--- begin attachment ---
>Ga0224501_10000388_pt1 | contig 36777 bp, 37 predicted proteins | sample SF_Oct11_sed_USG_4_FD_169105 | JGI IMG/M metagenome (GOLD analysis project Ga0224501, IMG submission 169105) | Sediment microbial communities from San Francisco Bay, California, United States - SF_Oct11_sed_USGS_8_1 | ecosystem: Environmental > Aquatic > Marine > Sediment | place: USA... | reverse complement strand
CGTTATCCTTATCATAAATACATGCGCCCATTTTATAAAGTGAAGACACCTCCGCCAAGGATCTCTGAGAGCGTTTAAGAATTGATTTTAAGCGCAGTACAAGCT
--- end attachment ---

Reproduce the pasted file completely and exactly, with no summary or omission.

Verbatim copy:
>Ga0224501_10000388_pt1 | contig 36777 bp, 37 predicted proteins | sample SF_Oct11_sed_USG_4_FD_169105 | JGI IMG/M metagenome (GOLD analysis project Ga0224501, IMG submission 169105) | Sediment microbial communities from San Francisco Bay, California, United States - SF_Oct11_sed_USGS_8_1 | ecosystem: Environmental > Aquatic > Marine > Sediment | place: USA... | reverse complement strand
CGTTATCCTTATCATAAATACATGCGCCCATTTTATAAAGTGAAGACACCTCCGCCAAGGATCTCTGAGAGCGTTTAAGAATTGATTTTAAGCGCAGTACAAGCT